The Measure of Medicine


Mīzān al-ṭibb (The measure of medicine) is a popular medical work written by Muhammad Akbar Arzani (died 1772). Scholars differ as to whether Arzani was born in Persia or in India, but he is generally considered the first physician of the Mughal Empire to systematically translate Arabic medical works into Persian. His medical texts enjoyed great popularity in India and Persia and served as instructional texts for medical students throughout these lands. It is also known that Arzani was a Sufi and that he belonged to the Qadiriyya order. In the introduction to Mīzān al-ṭibb Arzani states that his purpose in composing this text was to serve destitute students who desired to study medicine as did others of greater means. The clarity of Arzani’s text and its abridged but comprehensive nature are likely what contributed to its becoming the principal work to be mastered by beginning medical students from the 18th century onwards. The work is written in three sections: the first on kayfiyat-i chahar ganah (the four qualities, i.e., heat, cold, moistness, and dryness): the second on dar bayān adwīyah mufrada wa murakabba wa aghz̲īya (the simple and compound drugs and food); and the third on dar bayan amraz wa ‘alaj-i an (diseases and their cures). The major part of the book is taken up by the third section, which is divided into chapters that primarily deal with the treatment of diseases of individual organs. Also included in this section are diseases specific to women and to men and sections on fevers and swellings. The present volume concludes with shorter treatises by other authors on the pulse and on urine. The book was published in 1884 by the famed Newal Kishore Press in Lucknow, India.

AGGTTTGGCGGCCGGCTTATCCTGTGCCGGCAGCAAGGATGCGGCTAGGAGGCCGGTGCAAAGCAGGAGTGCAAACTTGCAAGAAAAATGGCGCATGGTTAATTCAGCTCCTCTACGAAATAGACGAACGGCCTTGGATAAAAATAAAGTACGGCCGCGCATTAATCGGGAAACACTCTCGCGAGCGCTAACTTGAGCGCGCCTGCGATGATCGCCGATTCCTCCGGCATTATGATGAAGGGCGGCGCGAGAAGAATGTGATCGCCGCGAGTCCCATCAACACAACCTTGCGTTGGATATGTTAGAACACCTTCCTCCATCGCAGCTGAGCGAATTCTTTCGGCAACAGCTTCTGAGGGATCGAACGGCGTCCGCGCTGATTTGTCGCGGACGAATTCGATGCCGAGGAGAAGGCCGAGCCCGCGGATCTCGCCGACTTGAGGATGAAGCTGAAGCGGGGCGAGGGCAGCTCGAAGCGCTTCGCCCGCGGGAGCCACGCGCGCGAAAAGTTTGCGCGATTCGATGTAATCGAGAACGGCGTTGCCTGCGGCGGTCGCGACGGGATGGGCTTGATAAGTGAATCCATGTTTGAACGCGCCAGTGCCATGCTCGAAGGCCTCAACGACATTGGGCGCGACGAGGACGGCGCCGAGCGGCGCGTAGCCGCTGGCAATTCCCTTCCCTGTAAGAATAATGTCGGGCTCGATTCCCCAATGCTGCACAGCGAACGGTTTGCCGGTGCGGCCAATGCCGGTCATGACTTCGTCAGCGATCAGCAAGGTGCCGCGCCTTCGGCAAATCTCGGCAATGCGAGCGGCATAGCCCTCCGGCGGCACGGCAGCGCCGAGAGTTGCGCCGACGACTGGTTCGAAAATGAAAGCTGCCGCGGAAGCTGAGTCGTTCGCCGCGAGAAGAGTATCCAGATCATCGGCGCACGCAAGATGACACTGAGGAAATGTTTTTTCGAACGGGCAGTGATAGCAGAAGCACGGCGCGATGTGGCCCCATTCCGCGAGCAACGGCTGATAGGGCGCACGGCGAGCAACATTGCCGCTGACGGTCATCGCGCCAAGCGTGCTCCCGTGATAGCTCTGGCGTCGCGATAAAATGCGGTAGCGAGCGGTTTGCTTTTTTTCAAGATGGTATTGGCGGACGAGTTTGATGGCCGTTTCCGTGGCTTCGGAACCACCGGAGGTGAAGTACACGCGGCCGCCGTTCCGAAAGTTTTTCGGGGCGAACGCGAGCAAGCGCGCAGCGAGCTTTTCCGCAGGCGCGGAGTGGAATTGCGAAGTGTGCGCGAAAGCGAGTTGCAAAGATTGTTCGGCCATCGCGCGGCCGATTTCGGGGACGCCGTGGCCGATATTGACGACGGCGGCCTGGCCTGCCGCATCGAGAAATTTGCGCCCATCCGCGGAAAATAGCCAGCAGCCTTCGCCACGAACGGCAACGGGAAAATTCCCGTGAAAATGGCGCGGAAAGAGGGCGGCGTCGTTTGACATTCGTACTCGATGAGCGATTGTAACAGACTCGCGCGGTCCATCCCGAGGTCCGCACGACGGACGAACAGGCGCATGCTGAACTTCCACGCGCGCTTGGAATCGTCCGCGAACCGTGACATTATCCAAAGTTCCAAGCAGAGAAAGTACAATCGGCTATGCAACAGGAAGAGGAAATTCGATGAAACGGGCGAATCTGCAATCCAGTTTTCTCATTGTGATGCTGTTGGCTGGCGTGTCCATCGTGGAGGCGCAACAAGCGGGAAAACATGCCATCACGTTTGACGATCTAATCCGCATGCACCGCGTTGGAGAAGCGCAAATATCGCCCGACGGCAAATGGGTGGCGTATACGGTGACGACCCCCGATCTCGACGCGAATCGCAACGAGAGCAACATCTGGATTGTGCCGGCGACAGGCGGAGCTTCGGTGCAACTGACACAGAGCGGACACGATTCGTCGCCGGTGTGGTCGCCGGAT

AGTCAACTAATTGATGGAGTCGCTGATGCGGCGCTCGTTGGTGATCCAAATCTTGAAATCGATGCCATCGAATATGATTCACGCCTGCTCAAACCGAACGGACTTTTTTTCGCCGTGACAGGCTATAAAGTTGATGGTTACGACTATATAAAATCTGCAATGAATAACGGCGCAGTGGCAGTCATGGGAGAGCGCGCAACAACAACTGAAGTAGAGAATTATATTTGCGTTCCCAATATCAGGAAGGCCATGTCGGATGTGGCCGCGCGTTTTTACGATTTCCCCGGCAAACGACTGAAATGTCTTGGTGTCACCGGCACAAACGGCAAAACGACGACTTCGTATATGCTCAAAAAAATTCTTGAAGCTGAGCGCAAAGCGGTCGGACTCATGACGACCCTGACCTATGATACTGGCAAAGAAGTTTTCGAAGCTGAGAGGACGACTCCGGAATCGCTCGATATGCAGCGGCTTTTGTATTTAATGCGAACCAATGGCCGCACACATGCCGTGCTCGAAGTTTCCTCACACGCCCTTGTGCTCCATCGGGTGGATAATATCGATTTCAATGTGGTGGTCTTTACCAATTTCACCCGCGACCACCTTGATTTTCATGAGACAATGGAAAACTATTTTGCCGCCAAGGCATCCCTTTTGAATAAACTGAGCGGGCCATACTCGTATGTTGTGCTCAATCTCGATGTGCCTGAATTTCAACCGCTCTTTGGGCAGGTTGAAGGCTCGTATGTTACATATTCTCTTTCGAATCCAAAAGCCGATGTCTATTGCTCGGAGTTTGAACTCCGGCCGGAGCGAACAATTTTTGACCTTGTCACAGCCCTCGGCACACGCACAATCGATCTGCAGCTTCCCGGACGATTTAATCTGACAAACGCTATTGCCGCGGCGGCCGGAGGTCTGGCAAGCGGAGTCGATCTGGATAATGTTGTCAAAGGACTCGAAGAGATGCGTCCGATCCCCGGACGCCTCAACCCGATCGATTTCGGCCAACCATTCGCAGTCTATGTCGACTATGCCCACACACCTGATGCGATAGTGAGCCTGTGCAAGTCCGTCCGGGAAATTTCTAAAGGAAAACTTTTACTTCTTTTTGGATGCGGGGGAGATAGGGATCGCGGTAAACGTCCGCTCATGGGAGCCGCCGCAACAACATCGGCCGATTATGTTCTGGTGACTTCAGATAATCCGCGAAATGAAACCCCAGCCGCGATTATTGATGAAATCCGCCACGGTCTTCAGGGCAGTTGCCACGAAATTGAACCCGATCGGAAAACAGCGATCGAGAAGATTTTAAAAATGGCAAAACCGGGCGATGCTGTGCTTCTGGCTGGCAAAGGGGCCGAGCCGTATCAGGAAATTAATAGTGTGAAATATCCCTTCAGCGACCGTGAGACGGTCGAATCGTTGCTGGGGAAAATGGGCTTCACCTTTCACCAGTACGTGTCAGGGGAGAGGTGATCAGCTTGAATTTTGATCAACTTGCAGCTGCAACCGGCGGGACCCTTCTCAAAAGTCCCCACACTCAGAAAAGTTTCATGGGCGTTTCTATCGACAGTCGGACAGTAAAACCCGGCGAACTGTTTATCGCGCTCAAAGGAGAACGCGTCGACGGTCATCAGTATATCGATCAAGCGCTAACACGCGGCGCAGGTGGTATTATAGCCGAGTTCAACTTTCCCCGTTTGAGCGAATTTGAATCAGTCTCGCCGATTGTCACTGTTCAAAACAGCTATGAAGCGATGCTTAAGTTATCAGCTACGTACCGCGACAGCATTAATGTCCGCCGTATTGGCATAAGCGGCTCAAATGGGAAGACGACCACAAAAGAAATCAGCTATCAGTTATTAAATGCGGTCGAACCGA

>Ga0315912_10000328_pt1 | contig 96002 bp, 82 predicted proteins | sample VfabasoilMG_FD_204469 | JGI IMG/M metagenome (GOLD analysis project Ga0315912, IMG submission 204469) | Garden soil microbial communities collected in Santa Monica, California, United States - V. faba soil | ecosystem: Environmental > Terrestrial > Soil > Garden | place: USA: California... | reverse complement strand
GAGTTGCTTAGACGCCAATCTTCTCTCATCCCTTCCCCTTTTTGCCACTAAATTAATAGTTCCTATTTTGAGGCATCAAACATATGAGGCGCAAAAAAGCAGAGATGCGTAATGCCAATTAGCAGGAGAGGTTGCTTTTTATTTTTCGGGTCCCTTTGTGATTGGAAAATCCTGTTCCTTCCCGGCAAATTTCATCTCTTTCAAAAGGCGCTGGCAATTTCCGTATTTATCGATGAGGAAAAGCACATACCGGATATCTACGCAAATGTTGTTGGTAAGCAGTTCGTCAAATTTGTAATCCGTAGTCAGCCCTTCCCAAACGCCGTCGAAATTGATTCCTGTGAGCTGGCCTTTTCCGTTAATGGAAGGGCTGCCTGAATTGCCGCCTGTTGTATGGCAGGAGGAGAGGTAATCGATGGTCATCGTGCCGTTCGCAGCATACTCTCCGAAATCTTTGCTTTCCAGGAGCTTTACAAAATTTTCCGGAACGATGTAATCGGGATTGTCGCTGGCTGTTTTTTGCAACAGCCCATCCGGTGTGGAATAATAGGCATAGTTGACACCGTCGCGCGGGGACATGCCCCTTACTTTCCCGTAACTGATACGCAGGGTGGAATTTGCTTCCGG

Last updated: September 30, 2016